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If you want to understand the power of digital learning, just talk to students who are immersed in it.

Students like Shanaiya Paris, a fifth grade student at Ketcham Elementary School in Washington, D.C., who was the tour guide for national school district superintendents, business leaders, and education thought leaders visiting her school for our fall League of Innovative Schools meeting on Monday.

As Shanaiya told me, her teacher, Mr. Bryant, blends online activities with teacher-led instruction, with students getting the support they need based on skill level. Shanaiya liked that she could work at her own pace – often ahead of her classmates, she noted – using online math programs such as i-Ready and ST Math.

It’s one thing to hear this from a school official or a policymaker. It’s another to see a student articulate how these innovative approaches to learning help her succeed. It’s important that all stakeholders’ voices are heard as we work to accelerate innovation in education.

That’s why it was so valuable for us to hear from not only students, but 150 innovative superintendents, school leaders, thought partners, and White House officials at our League meeting, co-hosted by District of Columbia Public Schools.

 

 

Attendees identified the primary challenges standing in the way of innovation in education, developed plans of action, and collectively committed to working on these issues in their cities, states, and districts. They also shared their experience and expertise, learning from one another, as well as students like Shanaiya, throughout the three-day meeting.

Here are three important lessons about digital learning that came out during school visits, workshop sessions, and conversations with White House officials:

1. Thoughtful implementation is essential: Redesigning classrooms to integrate technology is complicated and difficult work and it must be done thoughtfully and deliberatively.

Throughout the meeting, League members emphasized the need for districts to go slowly and get it right when it comes to integrating technology. This approach helps ensure all stakeholders – students, teachers, families, and schools – are prepared to use technology to engage and empower students, superintendents said.

Preparing and supporting teachers is a crucial part of that process. League members identified ongoing teacher support as a top priority and said personalized professional development could help educators increase their effectiveness by meeting the specific needs of each teacher.

Schools and districts will likely make mistakes along the way, but continuously evaluating progress before, during, and after implementing digital learning can help district leaders quickly identify and learn from those mistakes.

2. School districts can’t do it alone: Districts just starting down the path to digital learning can learn a lot from those further down the road. League members using various approaches to digital learning used this week’s meeting to learn from one another, especially D.C. Public Schools, which hosted school visits.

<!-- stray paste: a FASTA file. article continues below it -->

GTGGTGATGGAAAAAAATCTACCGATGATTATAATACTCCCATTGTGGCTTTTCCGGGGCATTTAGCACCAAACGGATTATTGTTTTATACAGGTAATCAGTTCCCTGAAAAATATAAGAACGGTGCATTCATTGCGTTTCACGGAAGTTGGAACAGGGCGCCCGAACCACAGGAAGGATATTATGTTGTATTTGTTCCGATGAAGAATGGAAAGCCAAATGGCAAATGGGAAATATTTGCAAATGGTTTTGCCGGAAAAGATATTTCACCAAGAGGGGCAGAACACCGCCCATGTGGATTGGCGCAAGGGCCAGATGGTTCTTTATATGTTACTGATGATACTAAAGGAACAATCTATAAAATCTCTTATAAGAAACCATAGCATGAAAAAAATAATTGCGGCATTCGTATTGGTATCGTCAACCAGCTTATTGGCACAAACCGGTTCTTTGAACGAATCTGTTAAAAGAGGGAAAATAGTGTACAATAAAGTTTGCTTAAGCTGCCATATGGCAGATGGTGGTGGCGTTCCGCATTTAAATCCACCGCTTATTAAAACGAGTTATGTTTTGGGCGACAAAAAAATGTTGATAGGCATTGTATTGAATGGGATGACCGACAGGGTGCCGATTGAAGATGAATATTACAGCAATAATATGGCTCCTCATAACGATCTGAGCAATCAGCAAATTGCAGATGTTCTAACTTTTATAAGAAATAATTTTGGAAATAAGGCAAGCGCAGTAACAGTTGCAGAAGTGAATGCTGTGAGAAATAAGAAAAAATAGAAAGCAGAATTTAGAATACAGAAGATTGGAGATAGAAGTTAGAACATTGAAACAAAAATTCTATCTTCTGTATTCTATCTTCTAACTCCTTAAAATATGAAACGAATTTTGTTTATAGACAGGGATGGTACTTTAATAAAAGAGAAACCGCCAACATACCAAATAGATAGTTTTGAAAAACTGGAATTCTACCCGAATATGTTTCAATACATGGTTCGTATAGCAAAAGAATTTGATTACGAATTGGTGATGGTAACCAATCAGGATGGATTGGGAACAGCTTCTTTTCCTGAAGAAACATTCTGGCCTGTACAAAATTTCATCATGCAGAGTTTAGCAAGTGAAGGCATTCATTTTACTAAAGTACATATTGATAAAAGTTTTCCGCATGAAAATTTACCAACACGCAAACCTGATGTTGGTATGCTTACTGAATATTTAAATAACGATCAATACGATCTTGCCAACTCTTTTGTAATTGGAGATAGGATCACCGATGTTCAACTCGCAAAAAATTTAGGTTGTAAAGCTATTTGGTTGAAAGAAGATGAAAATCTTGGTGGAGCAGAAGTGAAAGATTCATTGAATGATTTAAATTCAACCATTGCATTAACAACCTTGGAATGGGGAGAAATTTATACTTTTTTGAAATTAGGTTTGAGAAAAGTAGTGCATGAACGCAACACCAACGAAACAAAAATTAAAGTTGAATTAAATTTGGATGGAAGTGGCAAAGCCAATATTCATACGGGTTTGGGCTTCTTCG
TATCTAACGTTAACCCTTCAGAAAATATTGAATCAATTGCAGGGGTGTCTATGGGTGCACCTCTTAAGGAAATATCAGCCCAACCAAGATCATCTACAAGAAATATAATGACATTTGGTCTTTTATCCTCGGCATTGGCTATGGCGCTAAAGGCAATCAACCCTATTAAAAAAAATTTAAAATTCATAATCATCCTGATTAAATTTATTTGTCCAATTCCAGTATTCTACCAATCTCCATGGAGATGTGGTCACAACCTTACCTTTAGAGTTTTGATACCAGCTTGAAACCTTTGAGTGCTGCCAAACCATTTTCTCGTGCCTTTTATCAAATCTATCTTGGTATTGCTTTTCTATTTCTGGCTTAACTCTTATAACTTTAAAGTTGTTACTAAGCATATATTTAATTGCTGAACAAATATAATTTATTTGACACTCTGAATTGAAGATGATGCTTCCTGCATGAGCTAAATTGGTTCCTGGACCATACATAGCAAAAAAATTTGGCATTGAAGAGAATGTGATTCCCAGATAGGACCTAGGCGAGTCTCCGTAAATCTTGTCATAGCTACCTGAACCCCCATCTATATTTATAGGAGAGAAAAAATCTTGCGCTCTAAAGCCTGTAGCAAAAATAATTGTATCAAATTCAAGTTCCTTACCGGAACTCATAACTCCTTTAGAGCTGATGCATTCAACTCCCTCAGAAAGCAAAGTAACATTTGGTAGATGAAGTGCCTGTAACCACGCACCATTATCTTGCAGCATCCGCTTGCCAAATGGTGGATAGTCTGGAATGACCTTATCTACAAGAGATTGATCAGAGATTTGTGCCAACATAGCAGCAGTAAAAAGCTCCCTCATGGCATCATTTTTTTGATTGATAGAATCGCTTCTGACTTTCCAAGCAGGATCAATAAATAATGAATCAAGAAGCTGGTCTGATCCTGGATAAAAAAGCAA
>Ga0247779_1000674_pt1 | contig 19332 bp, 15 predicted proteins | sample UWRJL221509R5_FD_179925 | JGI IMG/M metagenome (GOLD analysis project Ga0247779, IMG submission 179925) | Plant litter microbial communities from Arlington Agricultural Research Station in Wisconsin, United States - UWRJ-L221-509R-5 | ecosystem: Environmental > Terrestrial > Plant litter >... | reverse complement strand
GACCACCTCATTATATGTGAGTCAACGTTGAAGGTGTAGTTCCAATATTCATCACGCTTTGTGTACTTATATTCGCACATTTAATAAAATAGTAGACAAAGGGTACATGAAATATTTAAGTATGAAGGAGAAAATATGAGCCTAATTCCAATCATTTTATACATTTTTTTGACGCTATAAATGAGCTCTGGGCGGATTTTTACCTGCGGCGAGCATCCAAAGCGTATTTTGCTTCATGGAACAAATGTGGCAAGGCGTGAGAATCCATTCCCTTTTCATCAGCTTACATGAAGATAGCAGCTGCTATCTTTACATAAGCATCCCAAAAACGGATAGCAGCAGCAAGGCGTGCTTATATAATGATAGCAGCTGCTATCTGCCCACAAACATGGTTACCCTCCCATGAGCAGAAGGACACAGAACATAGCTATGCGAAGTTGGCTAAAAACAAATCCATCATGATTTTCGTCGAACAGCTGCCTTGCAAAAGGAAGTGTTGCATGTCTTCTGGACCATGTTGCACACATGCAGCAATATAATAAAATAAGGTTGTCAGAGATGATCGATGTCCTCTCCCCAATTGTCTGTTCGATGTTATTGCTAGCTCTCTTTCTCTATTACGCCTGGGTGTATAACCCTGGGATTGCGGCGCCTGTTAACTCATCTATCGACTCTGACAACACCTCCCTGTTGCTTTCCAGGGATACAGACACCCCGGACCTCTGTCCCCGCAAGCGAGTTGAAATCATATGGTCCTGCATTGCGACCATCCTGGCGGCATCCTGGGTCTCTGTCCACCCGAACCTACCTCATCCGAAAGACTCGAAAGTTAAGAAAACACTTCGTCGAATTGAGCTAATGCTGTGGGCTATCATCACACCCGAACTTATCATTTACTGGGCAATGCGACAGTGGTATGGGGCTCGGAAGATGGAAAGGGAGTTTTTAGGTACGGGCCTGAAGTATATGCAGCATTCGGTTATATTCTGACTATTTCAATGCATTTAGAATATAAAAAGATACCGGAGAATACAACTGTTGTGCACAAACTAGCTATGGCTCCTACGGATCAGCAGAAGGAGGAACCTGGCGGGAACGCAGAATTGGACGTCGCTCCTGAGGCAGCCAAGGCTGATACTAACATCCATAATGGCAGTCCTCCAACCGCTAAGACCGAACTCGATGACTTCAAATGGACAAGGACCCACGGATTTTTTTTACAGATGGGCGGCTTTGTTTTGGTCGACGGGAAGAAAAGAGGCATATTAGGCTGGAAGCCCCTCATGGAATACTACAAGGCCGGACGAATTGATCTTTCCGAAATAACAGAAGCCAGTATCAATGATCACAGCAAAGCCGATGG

Districts can also partner with community resources – museums, businesses, and colleges – to support digital learning and expand the resources and programs available to students.

Avonworth School District in Pennsylvania, for example, collaborates with neighboring districts Elizabeth Forward School District and South Fayette School District, the state’s department of transportation, museums across Pittsburgh, and professionals throughout the community to enhance student learning.

 

This type of collaboration and knowledge sharing is at the core of what the League does, and is the foundation of our biannual meetings. League members work together formally and informally throughout the year, too, sharing best practices in competency-based learning, funding for infrastructure and digital tools, and finding the best learning resources for teachers and students.

We can do more, though, and the members of the League of Innovative Schools are committed to setting an example of what school districts can achieve when they work together.

3. Closing the digital gap is more important than ever: Technology can open the world up to students who might otherwise never know what’s possible outside their hometown. Data and digital tools can also help teachers determine a student’s individual needs and meet them where they are, personalizing learning for every child.

These opportunities can help close gaps that exist between learning outcomes, graduation rates, and college readiness of students based on race, class, and where they live – but only if all students have access.

During this week’s meeting, League superintendents talked with officials from the U.S. Department of Education and the White House Office of Science and Technology Policy about challenges to ensure each student has equal access to digital content at school, as well as at home.

 

 

White House officials also talked to League superintendents about resources such as EveryoneOn, a national nonprofit that helps families find low or no-cost Internet options, as well as how to leverage federal programs such as E-rate to fund technology and infrastructure upgrades and take advantage of public and private commitments made as part of President Obama’s ConnectED initiative.

Stay tuned for more to come from the fall 2014 meeting, including resources for schools and districts, a detailed summary of the issues discussed at the meeting, and specific actions the League will take to address those challenges.


About Sara Schapiro

Sara is the Director of the Digital Promise League of Innovative Schools. You can follow her on Twitter at @sschappy.

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